of the users of such computers, or (iii) combinations of (i) and (ii). Each sub-
market of each of the tliree markets identified in Paragraph 17 individually
also constitutes a part of trade or commerce among the several states or with
foreign nations within the meaning of Section 2 of the Sherman Act.

V. VIOLATIOXS OF I,.\W

First count: Monopolization

19. For many years and to the present time. Defendant IBM, directly and
througli its subsidiaries, has i)ossessed monopoly power in the interstate and
foreign computer markets and submarkets, which power it has willfully acquired
and maintained, and Defendant IBM has there monopolized and combined or
conspired with its subsidiaries to monopolize said markets and submarkets in
violation of Section 2 of the Sherman Act.

><<'cun(l count: Attempt to monopolize

20. For many years and to the present time, Defendant IBM, directly and
through its subsidiaries, with a dangerous probability and likelihood of suc-
ceeeding, has engaged in overt acts and conduct witli the specific intent to in-
jure or destroy competition in and monopolize the interstate and foreign com-
l)uter markets and submarkets, and Defendant IB:m has thereby attempted to
monopolize said markets and submarkets in violation of Section 2 of the Sher-
man Act.

Monopoly poucr in the computer markets and suhmurkets

21. Defendant IBM for many years has possessed, or has had a dangerous
probability and likelihood of possessing, power to control prices or exclude
<-ompetition with respect to the interstate and foreign computer markets and
sulimarkets :

Market share of tlefendant IBM and relative sizes of competitors — 19.',3
through W(J2

(a) Defendant IB^M's first commercially marketed computer was the model
designated the 701, initially delivered in 1953. The only other significant com-



5492

luercial mauufacturer of computers at the time was Remington Rand, Inc., which
had acquired two companies whose flrst deliveries of computers preceded delivery
of the IBM 701 hy more than two years. By the end of 1956. measured on the
basis of total dollar purchase value of installed computers at that time ("•cumu-
lative dollar value"). Defendant IBM held over 70 per cent of the interstate
and foreign computer markets, and, when measured in terms of total dollar
purchase value of computers installed during that year (•'incremental dollar
value"), Defendant IBM held over 75 per cent of said markets. Through the
remainder of the 1950's, Defendant IBM maintained and increased its share
of the computer markets and, in the early 1960's, with the advent of so-called
'•second generatiou" transistorized computers, Defendant IBM continued to
dominate and in fact further increased its percentage share. By 1962, whether
measured in cumulative dollar values or incremental doUar values, Defendant
IBM held shares of tlie interstate and foreign computer markets ranging be-
tween 77 per cent and 90 per cent.

(b) During the 19o0's. several companies in addition to Defendant IB:\I and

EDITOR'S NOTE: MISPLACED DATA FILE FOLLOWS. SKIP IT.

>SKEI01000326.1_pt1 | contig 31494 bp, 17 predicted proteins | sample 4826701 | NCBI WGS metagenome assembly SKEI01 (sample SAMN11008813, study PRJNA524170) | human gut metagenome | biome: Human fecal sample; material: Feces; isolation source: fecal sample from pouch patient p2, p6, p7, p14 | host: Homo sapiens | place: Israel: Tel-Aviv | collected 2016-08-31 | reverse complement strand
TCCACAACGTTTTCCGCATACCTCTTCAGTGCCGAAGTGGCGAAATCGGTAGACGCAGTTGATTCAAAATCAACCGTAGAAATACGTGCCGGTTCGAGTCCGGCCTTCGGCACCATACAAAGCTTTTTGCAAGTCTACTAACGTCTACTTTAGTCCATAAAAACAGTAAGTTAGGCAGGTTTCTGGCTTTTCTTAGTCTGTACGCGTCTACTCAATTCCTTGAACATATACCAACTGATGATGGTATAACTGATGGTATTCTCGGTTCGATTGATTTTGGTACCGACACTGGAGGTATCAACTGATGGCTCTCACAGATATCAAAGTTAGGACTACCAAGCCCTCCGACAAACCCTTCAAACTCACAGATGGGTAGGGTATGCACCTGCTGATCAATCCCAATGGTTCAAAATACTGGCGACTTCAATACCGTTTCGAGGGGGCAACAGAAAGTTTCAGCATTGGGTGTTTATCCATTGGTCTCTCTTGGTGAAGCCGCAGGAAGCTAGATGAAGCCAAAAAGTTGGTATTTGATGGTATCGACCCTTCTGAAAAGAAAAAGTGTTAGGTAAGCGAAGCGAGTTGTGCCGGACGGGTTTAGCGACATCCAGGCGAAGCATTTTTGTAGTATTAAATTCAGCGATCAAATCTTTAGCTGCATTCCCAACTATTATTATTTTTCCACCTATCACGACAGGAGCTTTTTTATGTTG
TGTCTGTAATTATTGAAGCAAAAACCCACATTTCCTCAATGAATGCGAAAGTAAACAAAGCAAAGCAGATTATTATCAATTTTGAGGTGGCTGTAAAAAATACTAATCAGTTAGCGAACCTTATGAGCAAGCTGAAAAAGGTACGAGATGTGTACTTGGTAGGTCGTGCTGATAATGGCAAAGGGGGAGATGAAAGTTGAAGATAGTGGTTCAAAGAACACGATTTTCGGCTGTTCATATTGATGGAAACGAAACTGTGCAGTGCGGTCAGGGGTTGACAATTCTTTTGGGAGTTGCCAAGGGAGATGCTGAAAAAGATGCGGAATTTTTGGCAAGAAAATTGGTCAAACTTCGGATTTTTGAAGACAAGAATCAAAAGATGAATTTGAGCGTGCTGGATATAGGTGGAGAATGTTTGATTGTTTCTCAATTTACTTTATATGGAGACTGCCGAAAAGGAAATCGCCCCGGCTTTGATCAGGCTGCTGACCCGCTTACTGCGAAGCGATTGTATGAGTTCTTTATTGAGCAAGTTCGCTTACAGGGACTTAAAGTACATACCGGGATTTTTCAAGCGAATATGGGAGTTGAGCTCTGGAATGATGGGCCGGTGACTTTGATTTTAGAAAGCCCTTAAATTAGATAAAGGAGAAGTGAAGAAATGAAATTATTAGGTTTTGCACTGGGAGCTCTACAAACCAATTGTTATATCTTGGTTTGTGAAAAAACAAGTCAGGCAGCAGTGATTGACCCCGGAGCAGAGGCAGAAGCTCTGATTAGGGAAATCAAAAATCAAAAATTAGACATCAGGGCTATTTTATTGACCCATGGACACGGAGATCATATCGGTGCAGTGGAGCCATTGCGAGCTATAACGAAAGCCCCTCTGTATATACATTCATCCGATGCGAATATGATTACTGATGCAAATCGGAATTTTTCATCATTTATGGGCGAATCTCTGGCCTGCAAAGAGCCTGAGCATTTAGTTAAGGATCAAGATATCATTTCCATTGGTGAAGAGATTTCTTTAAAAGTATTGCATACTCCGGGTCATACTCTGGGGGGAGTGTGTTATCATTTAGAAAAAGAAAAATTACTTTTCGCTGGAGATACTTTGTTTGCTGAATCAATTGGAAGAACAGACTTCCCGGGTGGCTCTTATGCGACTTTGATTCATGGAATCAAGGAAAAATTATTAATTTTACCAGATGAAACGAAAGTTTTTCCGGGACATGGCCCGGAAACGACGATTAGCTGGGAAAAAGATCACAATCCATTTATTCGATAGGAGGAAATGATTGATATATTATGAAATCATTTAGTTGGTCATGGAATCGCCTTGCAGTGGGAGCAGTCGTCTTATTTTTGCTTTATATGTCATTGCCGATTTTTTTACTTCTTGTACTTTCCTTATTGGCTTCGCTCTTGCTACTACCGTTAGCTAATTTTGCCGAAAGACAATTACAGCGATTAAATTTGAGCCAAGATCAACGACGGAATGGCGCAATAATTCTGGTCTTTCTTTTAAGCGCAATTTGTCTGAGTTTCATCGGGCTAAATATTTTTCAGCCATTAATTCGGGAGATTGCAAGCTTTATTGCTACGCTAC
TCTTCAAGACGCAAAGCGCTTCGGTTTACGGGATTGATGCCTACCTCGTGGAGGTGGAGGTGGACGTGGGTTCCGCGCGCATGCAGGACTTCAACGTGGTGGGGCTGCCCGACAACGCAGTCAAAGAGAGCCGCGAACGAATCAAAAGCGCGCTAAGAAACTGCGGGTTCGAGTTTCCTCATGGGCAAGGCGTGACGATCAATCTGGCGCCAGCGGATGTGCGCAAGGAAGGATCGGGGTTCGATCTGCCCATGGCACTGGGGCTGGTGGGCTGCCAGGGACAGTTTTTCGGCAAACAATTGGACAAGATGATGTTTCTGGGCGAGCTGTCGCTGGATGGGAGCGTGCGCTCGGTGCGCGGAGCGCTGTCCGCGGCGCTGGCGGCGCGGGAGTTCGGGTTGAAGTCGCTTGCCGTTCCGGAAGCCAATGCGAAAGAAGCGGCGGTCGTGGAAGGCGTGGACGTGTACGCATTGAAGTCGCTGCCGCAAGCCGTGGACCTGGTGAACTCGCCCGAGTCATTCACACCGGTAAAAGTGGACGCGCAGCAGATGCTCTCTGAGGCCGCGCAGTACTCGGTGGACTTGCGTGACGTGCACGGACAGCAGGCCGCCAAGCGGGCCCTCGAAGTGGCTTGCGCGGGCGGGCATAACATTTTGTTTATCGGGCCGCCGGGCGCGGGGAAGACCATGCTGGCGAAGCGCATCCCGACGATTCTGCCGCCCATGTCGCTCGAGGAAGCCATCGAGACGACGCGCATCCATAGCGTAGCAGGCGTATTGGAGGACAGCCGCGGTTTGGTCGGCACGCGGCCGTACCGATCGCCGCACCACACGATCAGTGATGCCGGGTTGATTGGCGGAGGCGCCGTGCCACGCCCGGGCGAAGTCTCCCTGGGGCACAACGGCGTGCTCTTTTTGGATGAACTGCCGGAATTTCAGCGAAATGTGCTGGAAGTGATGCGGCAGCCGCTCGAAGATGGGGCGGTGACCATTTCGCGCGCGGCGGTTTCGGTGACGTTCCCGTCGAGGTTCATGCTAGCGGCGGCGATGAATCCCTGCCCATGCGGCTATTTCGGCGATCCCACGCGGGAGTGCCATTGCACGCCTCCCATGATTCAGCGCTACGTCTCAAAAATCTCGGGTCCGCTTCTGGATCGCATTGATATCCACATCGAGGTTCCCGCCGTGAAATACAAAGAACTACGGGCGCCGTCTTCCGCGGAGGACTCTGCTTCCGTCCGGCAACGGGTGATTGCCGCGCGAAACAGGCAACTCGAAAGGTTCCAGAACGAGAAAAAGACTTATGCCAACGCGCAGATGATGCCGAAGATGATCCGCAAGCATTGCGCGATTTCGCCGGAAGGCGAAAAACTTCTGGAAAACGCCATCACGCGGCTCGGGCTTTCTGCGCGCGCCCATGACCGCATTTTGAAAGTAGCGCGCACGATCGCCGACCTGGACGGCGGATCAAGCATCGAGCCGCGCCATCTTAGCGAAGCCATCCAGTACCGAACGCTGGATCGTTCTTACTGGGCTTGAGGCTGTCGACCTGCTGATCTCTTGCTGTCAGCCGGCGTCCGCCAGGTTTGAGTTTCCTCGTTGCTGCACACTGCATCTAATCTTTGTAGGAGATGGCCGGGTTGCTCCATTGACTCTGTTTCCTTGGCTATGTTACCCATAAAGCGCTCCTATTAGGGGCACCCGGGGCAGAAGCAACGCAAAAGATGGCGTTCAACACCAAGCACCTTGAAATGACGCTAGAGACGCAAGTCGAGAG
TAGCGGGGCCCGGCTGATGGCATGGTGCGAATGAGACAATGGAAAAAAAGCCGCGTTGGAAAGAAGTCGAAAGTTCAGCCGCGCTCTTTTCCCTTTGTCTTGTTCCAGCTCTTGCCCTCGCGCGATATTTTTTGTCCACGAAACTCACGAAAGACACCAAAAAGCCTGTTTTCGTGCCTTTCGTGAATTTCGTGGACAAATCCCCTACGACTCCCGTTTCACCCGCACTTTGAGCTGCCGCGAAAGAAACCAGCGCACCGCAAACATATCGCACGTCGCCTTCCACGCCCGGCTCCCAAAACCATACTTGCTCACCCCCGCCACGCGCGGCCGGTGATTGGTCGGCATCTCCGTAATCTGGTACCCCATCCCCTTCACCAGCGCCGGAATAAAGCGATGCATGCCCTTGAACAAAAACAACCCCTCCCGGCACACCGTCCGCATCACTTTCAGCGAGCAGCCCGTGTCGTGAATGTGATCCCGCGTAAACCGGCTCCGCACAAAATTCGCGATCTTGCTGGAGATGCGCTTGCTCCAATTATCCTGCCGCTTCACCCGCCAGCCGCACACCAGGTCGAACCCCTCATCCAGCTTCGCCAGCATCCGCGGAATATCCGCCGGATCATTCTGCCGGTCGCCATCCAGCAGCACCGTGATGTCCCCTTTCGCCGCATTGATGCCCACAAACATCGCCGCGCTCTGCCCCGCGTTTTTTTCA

Remington Rand. Inc., developed and began to manufacture and market com-
puters. Despite very rapid growth of the computer markets, however, and whether
measured in terms of cumulative or incremental dollar values, throughout the
period 1956 tlirough 1962 none of the said companies obtained more than a 5
percent share of any interstate or foreign computer market and cumulatively all
of these companies did not achieve more than a 15 percent share of any market
and t.vjyically held well below this share. Similarly, during this period.' installa-
tions by Remington Rand. Inc. declined to where, by 1962. they approximated 7
to 8 percent of said markets measured in cumulative dollar values and 3 to 4
percent measured in incremental dollar values.

Market share of defendant IBM and relative size of enmpetitors — 1902
to present

(c) During the period 1962 through 1965, several of the other computer manu-
facturers began to experience modest success in marketing computers ; there
were indications of a possible challenge to Defendant IBM's predominant posi-
tion in the interstate and foreign computer markets. As a result of orders for
computers received during 1962-19(i4, United States computer manufacturers
competing: with Defendant IB:\I together accounted for shares approximating
35 percent of the incremental dollar value of installations during 1964 and 1965
in said markets, although Defendant IBM's shares of said markets measured in
cumulative dollar values at each year end remained well above 70 percent.

(d) On April 7. 1964. Defendant IBM announced and began to formally market
its System/360 series of computers which it said represented the most important
new product announcement in Defendant IBM's liistory. Defendant IBM stated



Online LibraryUnited States. Congress. Senate. Committee on theThe Industrial reorganization act. Hearings, Ninety-third Congress, first session [-Ninety-fourth Congress, first session], on S. 1167 (Volume pt. 7) → online text (page 67 of 140)